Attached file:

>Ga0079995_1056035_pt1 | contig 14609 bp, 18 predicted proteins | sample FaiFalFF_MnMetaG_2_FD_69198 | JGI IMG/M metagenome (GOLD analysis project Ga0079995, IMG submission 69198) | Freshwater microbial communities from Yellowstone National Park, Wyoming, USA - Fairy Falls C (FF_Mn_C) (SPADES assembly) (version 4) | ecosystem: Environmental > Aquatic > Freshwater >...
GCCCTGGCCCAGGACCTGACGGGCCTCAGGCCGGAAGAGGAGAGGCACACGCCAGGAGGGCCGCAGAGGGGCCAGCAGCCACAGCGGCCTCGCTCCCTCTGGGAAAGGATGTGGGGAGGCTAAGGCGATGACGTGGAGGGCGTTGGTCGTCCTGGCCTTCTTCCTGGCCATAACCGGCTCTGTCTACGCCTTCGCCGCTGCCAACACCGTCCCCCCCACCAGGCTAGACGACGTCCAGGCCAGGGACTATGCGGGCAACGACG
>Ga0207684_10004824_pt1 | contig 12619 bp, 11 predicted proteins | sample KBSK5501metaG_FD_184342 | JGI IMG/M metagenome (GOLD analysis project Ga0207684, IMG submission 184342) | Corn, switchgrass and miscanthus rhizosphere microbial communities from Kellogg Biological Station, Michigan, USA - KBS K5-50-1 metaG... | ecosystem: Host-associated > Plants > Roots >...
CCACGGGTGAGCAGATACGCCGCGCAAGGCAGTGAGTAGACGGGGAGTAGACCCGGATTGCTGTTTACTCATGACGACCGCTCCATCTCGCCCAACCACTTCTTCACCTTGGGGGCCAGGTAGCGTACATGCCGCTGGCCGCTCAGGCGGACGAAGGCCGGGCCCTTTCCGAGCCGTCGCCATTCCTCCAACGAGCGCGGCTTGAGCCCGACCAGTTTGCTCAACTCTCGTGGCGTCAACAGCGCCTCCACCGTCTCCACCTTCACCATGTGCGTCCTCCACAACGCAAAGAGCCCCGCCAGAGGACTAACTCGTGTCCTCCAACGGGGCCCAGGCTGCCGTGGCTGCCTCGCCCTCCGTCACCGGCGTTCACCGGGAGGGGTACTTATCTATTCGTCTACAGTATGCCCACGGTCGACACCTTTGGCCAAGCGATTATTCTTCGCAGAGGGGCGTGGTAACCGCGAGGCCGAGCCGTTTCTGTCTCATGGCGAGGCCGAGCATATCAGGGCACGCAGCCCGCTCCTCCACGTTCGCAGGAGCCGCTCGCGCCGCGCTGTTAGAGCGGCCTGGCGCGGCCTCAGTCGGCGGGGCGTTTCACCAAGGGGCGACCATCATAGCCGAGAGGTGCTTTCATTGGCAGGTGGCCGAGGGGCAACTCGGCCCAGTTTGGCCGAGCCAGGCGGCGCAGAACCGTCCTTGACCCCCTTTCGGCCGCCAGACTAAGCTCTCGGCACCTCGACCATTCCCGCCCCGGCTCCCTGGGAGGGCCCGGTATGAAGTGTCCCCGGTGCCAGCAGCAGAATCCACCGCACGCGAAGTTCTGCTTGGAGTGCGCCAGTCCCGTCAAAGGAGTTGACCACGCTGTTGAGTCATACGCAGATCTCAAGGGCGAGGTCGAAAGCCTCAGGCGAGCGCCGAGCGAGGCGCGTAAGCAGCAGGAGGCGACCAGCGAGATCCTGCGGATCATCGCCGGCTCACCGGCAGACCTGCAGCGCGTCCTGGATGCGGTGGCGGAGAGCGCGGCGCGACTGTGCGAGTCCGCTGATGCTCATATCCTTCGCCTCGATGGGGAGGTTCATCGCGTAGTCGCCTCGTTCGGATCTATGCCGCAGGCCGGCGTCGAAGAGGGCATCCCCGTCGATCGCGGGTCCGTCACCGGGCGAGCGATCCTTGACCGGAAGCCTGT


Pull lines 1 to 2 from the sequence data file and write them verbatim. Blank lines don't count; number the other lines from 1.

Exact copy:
>Ga0079995_1056035_pt1 | contig 14609 bp, 18 predicted proteins | sample FaiFalFF_MnMetaG_2_FD_69198 | JGI IMG/M metagenome (GOLD analysis project Ga0079995, IMG submission 69198) | Freshwater microbial communities from Yellowstone National Park, Wyoming, USA - Fairy Falls C (FF_Mn_C) (SPADES assembly) (version 4) | ecosystem: Environmental > Aquatic > Freshwater >...
GCCCTGGCCCAGGACCTGACGGGCCTCAGGCCGGAAGAGGAGAGGCACACGCCAGGAGGGCCGCAGAGGGGCCAGCAGCCACAGCGGCCTCGCTCCCTCTGGGAAAGGATGTGGGGAGGCTAAGGCGATGACGTGGAGGGCGTTGGTCGTCCTGGCCTTCTTCCTGGCCATAACCGGCTCTGTCTACGCCTTCGCCGCTGCCAACACCGTCCCCCCCACCAGGCTAGACGACGTCCAGGCCAGGGACTATGCGGGCAACGACG